The Application of FROID in MR Image Reconstruction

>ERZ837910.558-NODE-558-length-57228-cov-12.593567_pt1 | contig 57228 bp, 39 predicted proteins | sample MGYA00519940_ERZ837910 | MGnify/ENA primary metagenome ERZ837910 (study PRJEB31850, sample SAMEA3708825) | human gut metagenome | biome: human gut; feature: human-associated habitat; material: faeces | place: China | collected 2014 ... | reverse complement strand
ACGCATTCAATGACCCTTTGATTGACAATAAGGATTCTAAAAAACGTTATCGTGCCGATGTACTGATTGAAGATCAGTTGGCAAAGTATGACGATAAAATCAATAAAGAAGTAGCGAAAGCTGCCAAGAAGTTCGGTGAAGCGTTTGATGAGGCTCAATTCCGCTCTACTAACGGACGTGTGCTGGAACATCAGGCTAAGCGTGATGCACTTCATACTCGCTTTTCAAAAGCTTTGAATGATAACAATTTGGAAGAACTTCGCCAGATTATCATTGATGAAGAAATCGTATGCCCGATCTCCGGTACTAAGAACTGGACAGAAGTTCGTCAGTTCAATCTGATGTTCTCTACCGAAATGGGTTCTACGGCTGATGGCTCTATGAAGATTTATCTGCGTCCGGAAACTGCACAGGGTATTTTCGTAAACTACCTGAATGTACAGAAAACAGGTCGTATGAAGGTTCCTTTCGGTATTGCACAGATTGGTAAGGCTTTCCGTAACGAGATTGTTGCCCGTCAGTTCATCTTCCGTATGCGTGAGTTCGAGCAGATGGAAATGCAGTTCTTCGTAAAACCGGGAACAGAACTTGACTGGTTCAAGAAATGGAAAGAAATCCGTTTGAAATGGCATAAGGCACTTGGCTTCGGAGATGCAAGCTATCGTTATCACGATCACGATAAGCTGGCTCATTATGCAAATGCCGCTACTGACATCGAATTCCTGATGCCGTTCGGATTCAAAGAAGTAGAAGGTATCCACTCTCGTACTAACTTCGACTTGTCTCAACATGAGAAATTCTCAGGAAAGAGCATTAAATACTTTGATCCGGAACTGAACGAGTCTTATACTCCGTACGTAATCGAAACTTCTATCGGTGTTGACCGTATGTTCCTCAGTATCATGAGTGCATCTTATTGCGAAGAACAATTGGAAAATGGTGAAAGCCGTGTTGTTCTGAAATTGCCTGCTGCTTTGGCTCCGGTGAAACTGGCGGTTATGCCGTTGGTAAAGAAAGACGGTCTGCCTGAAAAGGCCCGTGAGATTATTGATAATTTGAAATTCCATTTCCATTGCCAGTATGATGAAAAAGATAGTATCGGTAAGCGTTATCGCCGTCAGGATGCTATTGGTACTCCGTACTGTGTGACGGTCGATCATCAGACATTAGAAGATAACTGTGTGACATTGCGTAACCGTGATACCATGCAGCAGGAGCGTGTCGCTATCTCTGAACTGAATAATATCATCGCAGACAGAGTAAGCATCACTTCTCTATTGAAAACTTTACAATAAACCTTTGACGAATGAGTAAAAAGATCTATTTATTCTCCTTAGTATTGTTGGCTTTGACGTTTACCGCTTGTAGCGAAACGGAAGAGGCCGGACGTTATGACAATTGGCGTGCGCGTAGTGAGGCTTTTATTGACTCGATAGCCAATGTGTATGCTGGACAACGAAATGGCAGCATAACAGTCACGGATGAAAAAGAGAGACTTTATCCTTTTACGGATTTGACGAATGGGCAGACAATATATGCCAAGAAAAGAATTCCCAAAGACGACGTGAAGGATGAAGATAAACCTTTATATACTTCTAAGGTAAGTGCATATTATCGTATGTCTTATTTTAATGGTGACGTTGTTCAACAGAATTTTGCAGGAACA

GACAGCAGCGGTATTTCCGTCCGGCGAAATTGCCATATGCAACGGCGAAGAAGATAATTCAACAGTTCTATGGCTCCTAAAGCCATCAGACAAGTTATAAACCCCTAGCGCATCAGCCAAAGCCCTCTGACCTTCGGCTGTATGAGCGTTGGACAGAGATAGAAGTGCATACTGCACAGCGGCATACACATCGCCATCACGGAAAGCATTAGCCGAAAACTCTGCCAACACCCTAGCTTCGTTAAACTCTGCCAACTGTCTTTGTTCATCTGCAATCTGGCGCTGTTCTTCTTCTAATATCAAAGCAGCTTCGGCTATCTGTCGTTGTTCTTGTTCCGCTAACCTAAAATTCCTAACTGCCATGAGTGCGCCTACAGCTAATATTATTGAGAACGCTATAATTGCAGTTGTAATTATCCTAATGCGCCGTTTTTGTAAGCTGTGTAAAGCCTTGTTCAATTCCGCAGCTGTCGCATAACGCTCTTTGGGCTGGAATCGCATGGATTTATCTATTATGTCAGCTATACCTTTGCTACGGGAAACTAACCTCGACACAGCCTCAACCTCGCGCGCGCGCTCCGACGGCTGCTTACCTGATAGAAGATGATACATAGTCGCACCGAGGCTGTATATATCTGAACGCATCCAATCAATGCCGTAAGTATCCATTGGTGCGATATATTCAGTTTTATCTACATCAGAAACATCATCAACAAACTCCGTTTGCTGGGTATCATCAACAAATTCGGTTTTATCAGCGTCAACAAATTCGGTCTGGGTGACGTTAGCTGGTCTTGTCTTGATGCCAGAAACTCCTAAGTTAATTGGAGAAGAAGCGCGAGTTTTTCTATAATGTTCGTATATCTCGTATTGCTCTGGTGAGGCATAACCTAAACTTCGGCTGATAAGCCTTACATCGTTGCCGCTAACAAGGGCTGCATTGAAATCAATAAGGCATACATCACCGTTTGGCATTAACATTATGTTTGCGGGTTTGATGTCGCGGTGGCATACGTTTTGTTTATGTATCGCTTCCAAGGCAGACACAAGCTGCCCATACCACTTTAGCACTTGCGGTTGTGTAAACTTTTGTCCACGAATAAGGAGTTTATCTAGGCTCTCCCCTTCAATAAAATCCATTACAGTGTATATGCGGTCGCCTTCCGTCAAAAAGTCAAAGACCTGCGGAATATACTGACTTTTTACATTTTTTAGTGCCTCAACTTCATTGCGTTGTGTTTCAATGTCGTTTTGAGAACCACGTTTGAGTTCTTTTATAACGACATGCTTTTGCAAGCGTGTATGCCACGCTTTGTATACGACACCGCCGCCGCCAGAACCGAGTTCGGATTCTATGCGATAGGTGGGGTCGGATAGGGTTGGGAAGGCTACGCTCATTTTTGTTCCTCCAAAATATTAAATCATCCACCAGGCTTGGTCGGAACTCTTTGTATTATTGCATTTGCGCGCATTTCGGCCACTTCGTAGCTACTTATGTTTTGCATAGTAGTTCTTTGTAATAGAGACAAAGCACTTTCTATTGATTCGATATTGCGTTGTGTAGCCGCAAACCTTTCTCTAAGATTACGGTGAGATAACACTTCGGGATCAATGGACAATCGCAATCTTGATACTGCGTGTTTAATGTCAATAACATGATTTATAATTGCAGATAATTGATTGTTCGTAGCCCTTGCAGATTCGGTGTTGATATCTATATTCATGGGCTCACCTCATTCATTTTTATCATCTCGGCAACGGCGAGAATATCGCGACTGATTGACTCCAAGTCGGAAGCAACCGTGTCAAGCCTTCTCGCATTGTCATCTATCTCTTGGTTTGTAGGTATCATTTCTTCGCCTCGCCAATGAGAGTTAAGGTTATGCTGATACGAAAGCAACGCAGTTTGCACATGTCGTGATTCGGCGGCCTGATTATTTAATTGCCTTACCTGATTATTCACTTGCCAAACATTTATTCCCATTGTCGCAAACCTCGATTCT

In magnetic resonance imaging (MRI), sampling methods that lead to incomplete data coverage of k-space are used to accelerate imaging and reduce overall scan time. Non-Cartesian sampling trajectories such as radial, spiral, and random trajectories are employed to facilitate advanced imaging techniques, such as compressed sensing, or to provide more efficient coverage of k-space for a shorter scan period. When k-space is undersampled or unevenly sampled, traditional methods of transforming Fourier data to obtain the desired image, such as the FFT, may no longer be applicable. The Fourier reconstruction of optical interferometer data (FROID) algorithm is a novel reconstruction method developed by A. R. Hajian that has been successful in the field of optical interferometry in reconstructing images from sparsely and unevenly sampled data. It is applicable to cases where the collected data is a Fourier representation of the desired image or spectrum. The framework presented allows for a priori information, such as the positions of the sampled points, to be incorporated into the reconstruction of images. Initially, FROID assumes a guess of the real-valued spectrum or image in the form of an interpolated function and calculates the corresponding integral Fourier transform. Amplitudes are then sampled in the Fourier space at locations corresponding to the acquired measurements to form a model dataset. The guess spectrum or image is then adjusted such that the model dataset in the Fourier space is least squares fitted to measured values. In this thesis, FROID has been adapted and implemented for use in MRI where k-space is the Fourier transform of the desired image. By forming a continuous mapping of the image and modelling data in the Fourier space, a comparison and optimization with respect to data acquired in k-space that is either undersampled or irregularly sampled can be performed as long as the sampling positions are known. To apply FROID to the reconstruction of magnetic resonance images, an appropriate objective function that expresses the desired least squares fit criteria was defined and the model for interpolating Fourier data was extended to include complex values of an image. When an image with two Gaussian functions was tested, FROID was able to reconstruct images from data randomly sampled in k-space and was not restricted to data sampled evenly on a Cartesian grid. An MR image of a bone with complex values was also reconstructed using FROID and the magnitude image was compared to that reconstructed by the FFT. It was found that FROID outperformed the FFT in certain cases even when data were rectilinearly sampled.